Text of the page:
French press review 16 November 2010

All the papers are reacting this morning to President Nicolas Sarkozy's cabinet reshuffle. "New government, new priorities," leads the Catholic Daily la Croix. The paper reports that Sarkozy will present the 'roadmap for the rest of his presidency, with a front seat set to be given to the country's finances'.


Communist l'Humanité doesn't see Sarkozy's priorities as relevant to the working man, as we could quite reasonably expect. "The new Fillon Government is Sarkozy's war machine," reads the headline. The paper decries the "commando government" that "intends to continue its counter-reforms and intimidate the unions."

Perhaps the most interesting angle today is one that is surprisingly picked up by both conservative Le Figaro and its left-wing nemesis Libération. They report that Sarkozy's lurch to the right with his new cabinet may prove to be very risky as it may create a strong opposition within his own party.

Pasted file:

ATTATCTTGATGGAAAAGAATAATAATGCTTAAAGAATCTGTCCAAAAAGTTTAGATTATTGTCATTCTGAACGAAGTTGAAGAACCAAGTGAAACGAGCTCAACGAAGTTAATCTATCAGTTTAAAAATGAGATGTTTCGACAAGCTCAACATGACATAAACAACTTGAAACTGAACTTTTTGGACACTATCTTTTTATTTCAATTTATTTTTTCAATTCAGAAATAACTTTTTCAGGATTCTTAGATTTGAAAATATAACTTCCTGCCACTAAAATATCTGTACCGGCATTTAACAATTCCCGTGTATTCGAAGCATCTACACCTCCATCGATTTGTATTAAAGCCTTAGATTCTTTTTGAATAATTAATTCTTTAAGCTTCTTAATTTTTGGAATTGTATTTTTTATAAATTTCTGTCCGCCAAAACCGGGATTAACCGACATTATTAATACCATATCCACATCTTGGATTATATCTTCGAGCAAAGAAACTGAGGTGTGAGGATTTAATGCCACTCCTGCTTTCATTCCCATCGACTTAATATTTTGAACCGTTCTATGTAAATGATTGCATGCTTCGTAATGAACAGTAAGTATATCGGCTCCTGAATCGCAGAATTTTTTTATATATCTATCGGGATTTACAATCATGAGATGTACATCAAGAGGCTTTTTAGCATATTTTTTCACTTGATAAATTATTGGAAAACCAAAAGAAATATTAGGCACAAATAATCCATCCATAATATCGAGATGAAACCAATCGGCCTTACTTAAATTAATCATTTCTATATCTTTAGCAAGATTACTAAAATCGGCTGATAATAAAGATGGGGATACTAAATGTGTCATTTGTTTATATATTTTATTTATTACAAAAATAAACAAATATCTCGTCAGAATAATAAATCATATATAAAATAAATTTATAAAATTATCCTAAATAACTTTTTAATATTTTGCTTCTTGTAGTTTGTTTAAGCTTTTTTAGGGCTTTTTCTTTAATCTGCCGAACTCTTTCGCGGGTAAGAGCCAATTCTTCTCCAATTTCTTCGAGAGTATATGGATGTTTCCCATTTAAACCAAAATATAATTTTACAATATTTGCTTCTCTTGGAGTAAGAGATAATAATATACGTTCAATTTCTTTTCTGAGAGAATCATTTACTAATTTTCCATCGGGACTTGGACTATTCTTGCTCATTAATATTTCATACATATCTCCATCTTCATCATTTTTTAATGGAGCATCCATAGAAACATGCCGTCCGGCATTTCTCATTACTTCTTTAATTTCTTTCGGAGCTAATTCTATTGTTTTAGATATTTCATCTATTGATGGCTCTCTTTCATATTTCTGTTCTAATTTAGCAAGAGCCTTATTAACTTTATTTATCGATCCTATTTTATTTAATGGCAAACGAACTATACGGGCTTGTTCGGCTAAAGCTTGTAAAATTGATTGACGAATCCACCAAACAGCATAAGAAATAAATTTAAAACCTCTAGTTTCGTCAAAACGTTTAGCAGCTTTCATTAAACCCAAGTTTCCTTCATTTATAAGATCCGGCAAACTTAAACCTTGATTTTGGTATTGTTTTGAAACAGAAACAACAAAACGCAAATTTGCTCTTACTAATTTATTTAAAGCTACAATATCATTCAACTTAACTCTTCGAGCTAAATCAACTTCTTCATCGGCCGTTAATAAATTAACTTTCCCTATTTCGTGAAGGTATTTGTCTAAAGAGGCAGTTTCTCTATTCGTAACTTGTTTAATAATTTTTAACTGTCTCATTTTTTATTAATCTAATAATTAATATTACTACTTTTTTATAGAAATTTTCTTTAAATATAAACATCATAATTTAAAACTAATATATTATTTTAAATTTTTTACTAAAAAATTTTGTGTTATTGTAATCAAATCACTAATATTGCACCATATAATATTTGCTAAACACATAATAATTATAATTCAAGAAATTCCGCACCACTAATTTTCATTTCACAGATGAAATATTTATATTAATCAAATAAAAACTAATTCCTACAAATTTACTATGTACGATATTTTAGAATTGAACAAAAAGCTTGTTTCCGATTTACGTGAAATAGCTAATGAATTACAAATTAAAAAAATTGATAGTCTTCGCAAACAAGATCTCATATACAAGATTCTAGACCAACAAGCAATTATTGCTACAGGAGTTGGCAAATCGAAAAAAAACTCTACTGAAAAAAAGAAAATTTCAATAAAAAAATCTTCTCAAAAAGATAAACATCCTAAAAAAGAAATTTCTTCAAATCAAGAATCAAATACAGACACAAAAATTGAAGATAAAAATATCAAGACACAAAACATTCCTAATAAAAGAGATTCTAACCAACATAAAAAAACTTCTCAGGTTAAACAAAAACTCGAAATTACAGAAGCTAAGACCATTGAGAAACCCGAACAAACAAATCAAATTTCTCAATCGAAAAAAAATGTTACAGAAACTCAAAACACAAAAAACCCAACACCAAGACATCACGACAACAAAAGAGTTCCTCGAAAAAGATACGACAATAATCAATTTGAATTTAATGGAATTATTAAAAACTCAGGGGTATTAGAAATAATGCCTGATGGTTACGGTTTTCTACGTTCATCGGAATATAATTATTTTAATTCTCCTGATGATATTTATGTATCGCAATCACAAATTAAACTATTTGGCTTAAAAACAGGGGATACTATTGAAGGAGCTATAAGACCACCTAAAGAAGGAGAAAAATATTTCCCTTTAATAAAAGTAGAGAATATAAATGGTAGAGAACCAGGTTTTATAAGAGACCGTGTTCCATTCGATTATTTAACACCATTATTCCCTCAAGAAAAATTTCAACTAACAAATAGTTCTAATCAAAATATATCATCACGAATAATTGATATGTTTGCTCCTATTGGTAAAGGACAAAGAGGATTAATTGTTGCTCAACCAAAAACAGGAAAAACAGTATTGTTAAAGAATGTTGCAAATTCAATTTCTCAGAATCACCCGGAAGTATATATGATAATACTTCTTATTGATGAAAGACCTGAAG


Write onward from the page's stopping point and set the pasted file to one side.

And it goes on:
"After the reshuffle, the men that threaten Sarkozy," reads the front page of Libé.

The men it's referring to are the Gaullist ex-PM, Dominique de Villepin, the man who wanted François Fillon's job, Jean-Louis Borloo, the former Defence Minister Hervé Morin, and another former PM, Jean-Pierre Raffarin. All of these folks could be described as centrists. And presumably together, they are capable of cutting huge chunks out of Sarkozy's wide electoral base come the 2012 presidential elections.

This is not missed by Le Figaro's journalists. It's billing the 'Beginning of the Battle for the Centre" just below its masthead. It cites Borloo, Morin and François Bayrou, the head of the Modem party as contenders for the crown of king of the middle ground.

Libération is predicting the end of Italy's gaffe-prone controversy magnet Silvio Berlusconi. Following the recent resignation of four of his key ministers the paper says il cavaliere's "excesses have caught up with him."

The ongoing legal investigations into various corruption charges and innumerable scandals surrounding his penchant for young nubile ladies will, the paper says, be his downfall.

The "bonga-bonga" in which he allegedly partook with a young Ruby, was possibly a step too far. The country's most widely distributed weekly Famiglia Cristiana recently described him as "as sick man with no self-control." A sentiment that is gaining ground among the electorate.

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